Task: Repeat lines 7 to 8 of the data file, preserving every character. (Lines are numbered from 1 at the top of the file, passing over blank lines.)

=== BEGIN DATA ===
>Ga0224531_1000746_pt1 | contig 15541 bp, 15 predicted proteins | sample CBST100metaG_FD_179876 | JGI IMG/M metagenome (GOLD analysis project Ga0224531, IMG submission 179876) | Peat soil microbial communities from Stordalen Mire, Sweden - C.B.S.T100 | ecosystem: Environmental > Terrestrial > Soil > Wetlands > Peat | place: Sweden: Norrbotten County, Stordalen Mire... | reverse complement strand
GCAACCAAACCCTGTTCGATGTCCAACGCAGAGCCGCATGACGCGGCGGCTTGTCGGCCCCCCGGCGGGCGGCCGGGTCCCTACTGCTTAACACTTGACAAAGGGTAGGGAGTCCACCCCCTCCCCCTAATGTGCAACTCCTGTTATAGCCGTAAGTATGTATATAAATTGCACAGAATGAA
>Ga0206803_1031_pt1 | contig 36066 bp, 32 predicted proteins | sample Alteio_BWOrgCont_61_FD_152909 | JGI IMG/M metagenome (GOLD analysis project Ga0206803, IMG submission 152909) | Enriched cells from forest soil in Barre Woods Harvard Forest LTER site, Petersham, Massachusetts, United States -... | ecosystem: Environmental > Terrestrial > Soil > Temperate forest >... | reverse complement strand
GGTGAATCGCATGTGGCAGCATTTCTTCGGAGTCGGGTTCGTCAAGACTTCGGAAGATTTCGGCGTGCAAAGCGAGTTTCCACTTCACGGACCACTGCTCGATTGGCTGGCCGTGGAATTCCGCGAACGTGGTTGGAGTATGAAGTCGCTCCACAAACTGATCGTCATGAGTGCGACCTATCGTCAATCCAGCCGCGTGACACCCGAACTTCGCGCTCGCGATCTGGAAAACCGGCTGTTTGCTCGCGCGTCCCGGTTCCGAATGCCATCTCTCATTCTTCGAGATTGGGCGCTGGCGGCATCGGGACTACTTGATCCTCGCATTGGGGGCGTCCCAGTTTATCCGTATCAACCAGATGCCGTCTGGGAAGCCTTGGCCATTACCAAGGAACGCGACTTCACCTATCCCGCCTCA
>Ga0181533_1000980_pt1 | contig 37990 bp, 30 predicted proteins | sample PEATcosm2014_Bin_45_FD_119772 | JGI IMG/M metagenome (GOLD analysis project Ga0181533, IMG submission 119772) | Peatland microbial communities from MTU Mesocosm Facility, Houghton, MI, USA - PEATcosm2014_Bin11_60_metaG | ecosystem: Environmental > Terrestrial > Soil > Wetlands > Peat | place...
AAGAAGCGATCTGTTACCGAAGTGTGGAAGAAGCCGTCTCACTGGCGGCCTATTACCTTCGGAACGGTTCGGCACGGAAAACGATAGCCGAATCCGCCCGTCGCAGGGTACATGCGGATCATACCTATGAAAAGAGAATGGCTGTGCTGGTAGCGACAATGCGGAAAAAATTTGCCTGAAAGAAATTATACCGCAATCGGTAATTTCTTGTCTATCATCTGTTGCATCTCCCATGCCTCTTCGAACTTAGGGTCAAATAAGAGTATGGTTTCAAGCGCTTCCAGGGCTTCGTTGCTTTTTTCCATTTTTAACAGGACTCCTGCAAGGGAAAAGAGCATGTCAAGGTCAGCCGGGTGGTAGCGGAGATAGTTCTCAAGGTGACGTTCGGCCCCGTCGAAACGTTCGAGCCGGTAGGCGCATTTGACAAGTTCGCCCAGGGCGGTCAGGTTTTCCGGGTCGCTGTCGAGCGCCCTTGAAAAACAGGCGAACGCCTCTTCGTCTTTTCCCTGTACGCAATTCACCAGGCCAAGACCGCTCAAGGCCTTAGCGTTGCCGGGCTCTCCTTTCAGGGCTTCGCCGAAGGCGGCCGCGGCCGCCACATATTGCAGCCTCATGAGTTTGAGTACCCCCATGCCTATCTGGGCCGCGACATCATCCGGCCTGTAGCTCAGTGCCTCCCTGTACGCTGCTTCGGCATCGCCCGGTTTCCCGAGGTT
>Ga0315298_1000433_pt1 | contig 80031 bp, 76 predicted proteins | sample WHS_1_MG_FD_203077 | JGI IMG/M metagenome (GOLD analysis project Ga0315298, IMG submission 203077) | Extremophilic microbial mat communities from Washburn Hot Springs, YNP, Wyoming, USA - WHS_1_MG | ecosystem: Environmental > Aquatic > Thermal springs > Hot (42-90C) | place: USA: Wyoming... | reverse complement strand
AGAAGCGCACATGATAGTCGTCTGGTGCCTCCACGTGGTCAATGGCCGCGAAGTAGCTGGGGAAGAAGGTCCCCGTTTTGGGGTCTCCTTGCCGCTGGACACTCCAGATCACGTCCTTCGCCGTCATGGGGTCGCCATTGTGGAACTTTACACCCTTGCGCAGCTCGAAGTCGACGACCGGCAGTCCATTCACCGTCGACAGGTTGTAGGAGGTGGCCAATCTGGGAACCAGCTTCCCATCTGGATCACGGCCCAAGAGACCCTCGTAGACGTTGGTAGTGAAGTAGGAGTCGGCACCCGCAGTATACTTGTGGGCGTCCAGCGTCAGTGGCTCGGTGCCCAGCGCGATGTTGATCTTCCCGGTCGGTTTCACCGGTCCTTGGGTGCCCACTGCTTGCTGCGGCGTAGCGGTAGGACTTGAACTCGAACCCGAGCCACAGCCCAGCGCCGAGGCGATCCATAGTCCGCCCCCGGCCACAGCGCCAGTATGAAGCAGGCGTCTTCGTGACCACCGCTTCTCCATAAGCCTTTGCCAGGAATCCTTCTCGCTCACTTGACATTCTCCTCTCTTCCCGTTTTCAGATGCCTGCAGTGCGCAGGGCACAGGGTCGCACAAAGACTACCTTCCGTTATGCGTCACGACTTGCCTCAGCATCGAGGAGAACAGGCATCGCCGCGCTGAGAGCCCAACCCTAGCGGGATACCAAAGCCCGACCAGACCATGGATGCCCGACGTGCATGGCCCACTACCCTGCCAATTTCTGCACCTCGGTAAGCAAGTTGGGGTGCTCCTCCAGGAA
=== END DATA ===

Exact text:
>Ga0315298_1000433_pt1 | contig 80031 bp, 76 predicted proteins | sample WHS_1_MG_FD_203077 | JGI IMG/M metagenome (GOLD analysis project Ga0315298, IMG submission 203077) | Extremophilic microbial mat communities from Washburn Hot Springs, YNP, Wyoming, USA - WHS_1_MG | ecosystem: Environmental > Aquatic > Thermal springs > Hot (42-90C) | place: USA: Wyoming... | reverse complement strand
AGAAGCGCACATGATAGTCGTCTGGTGCCTCCACGTGGTCAATGGCCGCGAAGTAGCTGGGGAAGAAGGTCCCCGTTTTGGGGTCTCCTTGCCGCTGGACACTCCAGATCACGTCCTTCGCCGTCATGGGGTCGCCATTGTGGAACTTTACACCCTTGCGCAGCTCGAAGTCGACGACCGGCAGTCCATTCACCGTCGACAGGTTGTAGGAGGTGGCCAATCTGGGAACCAGCTTCCCATCTGGATCACGGCCCAAGAGACCCTCGTAGACGTTGGTAGTGAAGTAGGAGTCGGCACCCGCAGTATACTTGTGGGCGTCCAGCGTCAGTGGCTCGGTGCCCAGCGCGATGTTGATCTTCCCGGTCGGTTTCACCGGTCCTTGGGTGCCCACTGCTTGCTGCGGCGTAGCGGTAGGACTTGAACTCGAACCCGAGCCACAGCCCAGCGCCGAGGCGATCCATAGTCCGCCCCCGGCCACAGCGCCAGTATGAAGCAGGCGTCTTCGTGACCACCGCTTCTCCATAAGCCTTTGCCAGGAATCCTTCTCGCTCACTTGACATTCTCCTCTCTTCCCGTTTTCAGATGCCTGCAGTGCGCAGGGCACAGGGTCGCACAAAGACTACCTTCCGTTATGCGTCACGACTTGCCTCAGCATCGAGGAGAACAGGCATCGCCGCGCTGAGAGCCCAACCCTAGCGGGATACCAAAGCCCGACCAGACCATGGATGCCCGACGTGCATGGCCCACTACCCTGCCAATTTCTGCACCTCGGTAAGCAAGTTGGGGTGCTCCTCCAGGAA